But, it can also be added interest of sometimes up to 30%. If you’re late, Afterpay pauses your account until you’re caught up on payments and reassess you as a customer. Don’t think this will be you? It’s estimated that 43% of those who use these services have made a late payment

    Late payments can also affect your checking account. Payments to your BNPL will be charged automatically to a credit or debit card you have linked on file to pay back your loan. If your payment is missed because you have no money in your account, you can get hit with insufficient fund fees until it’s fixed.

    3. BNPL may not help your credit, but it sure can hurt it.

    Your credit score comprises five factors, including on-time payments and the number of open lines of credit you currently have. While credit bureaus want to factor BNPL accounts in, they haven’t figured out how to do it without reporting the number of accounts you open and close when taking out these loans. You see, every time you close an account, there is a chance you can affect your credit negatively. So, even if your BNPL loans are on time, it won’t positively impact your credit score, but it won’t affect it negatively either.

    What will affect your credit is if you miss a payment. If you can’t catch up on missed payments, your account will be sent to a collection agency which will show up on your credit report. A ding on your credit can hurt your chances of getting financed for something you may need, like a new car later down the road.

    4. BNPL also offers less buyer protection than a credit card would.

    Just because you’re financing stuff like you would with a credit card doesn’t mean that BNPL has the same customer protection. The Fair Credit Act was passed in 1970 to help consumers like you and me avoid paying for fraudulent purchases. How? The Fair Credit Act enables us to get refunds from our financial institution immediately while having them fight the fraud charge on your behalf.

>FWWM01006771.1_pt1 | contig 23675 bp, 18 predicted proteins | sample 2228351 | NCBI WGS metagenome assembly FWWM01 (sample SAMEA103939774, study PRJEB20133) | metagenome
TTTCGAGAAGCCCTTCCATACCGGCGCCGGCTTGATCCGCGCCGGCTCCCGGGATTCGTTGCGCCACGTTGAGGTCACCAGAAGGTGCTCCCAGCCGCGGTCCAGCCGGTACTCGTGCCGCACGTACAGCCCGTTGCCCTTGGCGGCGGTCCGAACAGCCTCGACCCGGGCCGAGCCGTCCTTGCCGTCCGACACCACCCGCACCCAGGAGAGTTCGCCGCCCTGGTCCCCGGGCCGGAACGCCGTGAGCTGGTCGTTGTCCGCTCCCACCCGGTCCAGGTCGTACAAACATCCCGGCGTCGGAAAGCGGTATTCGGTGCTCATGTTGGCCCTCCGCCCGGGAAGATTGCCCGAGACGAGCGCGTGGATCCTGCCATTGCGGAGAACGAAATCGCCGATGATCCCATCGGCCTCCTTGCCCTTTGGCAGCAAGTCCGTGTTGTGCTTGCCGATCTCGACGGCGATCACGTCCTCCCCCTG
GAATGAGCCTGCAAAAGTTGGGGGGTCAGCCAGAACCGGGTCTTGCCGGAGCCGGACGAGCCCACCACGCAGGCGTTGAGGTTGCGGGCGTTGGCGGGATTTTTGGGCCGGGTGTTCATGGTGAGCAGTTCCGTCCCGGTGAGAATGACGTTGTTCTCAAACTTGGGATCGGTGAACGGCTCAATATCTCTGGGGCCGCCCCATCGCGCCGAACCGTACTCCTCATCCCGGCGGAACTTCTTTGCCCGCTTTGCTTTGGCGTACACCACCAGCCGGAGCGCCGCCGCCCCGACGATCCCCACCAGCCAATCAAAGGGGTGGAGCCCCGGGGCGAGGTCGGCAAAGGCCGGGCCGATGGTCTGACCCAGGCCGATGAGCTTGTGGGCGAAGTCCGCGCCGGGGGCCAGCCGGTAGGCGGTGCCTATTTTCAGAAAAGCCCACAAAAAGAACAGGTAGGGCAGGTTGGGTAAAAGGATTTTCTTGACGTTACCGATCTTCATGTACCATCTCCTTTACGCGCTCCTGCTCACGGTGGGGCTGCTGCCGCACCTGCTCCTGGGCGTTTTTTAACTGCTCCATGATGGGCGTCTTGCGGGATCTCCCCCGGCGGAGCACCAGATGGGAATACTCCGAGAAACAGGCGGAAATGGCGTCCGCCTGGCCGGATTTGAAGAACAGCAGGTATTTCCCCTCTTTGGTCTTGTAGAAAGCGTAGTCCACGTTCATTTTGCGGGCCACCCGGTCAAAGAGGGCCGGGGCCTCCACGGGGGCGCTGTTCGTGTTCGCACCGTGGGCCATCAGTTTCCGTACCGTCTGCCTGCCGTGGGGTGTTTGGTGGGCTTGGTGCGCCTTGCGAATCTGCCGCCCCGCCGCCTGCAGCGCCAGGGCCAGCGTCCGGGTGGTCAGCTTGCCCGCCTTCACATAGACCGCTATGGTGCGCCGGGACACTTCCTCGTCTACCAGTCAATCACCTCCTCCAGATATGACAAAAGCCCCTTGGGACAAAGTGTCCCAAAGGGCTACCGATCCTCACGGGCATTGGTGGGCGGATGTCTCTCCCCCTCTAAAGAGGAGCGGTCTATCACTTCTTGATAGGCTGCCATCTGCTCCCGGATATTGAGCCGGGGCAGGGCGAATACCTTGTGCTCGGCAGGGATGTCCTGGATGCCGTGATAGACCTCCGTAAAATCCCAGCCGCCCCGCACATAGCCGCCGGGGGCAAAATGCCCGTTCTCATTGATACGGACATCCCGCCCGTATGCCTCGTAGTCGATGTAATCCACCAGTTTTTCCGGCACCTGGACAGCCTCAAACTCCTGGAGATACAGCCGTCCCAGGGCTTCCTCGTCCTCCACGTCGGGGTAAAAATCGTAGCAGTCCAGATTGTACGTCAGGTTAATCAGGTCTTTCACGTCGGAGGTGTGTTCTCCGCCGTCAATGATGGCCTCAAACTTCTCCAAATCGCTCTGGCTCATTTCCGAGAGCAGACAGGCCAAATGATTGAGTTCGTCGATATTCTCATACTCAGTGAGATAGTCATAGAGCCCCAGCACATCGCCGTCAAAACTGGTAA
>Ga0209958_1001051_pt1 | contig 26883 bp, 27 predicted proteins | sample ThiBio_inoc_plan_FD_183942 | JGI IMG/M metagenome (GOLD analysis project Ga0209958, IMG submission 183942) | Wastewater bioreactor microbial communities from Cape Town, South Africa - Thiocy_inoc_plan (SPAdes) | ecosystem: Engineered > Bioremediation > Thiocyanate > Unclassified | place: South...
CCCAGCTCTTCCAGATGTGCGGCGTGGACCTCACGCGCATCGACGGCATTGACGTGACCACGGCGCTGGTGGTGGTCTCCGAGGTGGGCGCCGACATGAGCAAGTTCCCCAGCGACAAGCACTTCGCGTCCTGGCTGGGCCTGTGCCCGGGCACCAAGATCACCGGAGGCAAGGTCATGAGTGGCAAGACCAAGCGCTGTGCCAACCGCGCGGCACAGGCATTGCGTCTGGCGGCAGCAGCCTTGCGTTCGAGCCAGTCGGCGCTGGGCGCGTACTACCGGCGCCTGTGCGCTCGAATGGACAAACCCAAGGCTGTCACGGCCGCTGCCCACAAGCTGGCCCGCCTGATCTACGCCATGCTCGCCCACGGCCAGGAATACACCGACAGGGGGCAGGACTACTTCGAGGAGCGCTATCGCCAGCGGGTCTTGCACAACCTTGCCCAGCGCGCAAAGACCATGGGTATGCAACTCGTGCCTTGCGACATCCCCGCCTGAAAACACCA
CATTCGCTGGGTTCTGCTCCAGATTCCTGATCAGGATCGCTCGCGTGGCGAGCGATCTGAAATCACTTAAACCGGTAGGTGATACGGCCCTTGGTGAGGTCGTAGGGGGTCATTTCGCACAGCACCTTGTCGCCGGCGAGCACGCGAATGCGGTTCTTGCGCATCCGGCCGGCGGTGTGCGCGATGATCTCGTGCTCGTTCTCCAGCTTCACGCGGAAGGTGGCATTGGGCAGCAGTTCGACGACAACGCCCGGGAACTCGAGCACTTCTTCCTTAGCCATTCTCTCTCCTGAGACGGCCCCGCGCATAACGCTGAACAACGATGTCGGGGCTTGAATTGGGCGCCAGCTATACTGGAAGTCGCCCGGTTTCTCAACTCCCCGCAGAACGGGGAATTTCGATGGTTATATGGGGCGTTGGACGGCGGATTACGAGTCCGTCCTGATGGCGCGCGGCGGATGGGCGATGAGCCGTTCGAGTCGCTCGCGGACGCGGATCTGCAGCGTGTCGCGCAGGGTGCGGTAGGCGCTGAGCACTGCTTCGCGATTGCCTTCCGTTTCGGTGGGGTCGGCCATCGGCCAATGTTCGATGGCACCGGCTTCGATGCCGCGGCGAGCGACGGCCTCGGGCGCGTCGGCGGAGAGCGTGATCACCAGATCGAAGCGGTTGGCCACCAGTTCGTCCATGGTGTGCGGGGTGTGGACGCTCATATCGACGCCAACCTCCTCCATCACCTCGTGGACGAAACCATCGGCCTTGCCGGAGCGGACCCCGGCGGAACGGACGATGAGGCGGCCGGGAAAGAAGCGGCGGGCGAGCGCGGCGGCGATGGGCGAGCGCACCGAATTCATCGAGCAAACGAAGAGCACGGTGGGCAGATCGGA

As of now, the Fair Credit Act does not apply to fraudulent purchases made with BNPL loans. You can report what happened to the company you financed with, but there is no guarantee you’ll get a refund or any other action toward your dispute. Like the credit bureaus, the government is trying to figure out how to apply this to BNPL, but they are still coming up short.   

    5. You can get more addicted to shopping than watching TikTok videos.

    It’s easy to spend money you don’t have. It was estimated last year that the average consumer alone has $96,371 of debt to their name. You may not be in debt up to your eyeballs, but BNPL can be a gateway to joining the club, much like credit cards. Getting caught up in making purchases you don’t have to pay immediately is very easy. 

    What’s $10 here and $20 there? Probably nothing at the time you make the purchase. But eventually, everything adds up. Unless you’re keeping track somewhere, it’s easy for these loans to add up on top of each other to where you have to come up with hundreds of dollars every other week. It’s also easy to just keep financing future purchases. After all, you can’t pay for them because you’re too busy paying off your past. 

    Can you use BNPL safely?

    In my humble opinion, you can use BNPL safely if you follow a simple rule. If you don’t have the money to purchase the item now, do you know how you can pay for it in the future? If you know off the top of your head what categories you can cut to make your new payment fit, go for it. BNPL can offer a 0% rate on purchases you can stretch out over a few weeks or months. This can help you spend less than putting stuff on a credit card. 

    At the end of the day, you know yourself and your spending habits. If your eyes get wide at not having to pay for a huge Sephora haul all at once, BNPL may not be a good fit for you. But If you’re pretty good at determining your wants versus needs, this alternative payment method can offer some wiggle room in your budget. Just try not to make it rain. 

    Have you used Buy Now Pay Later services? Share what's worked (and hasn't worked) for you in the comments.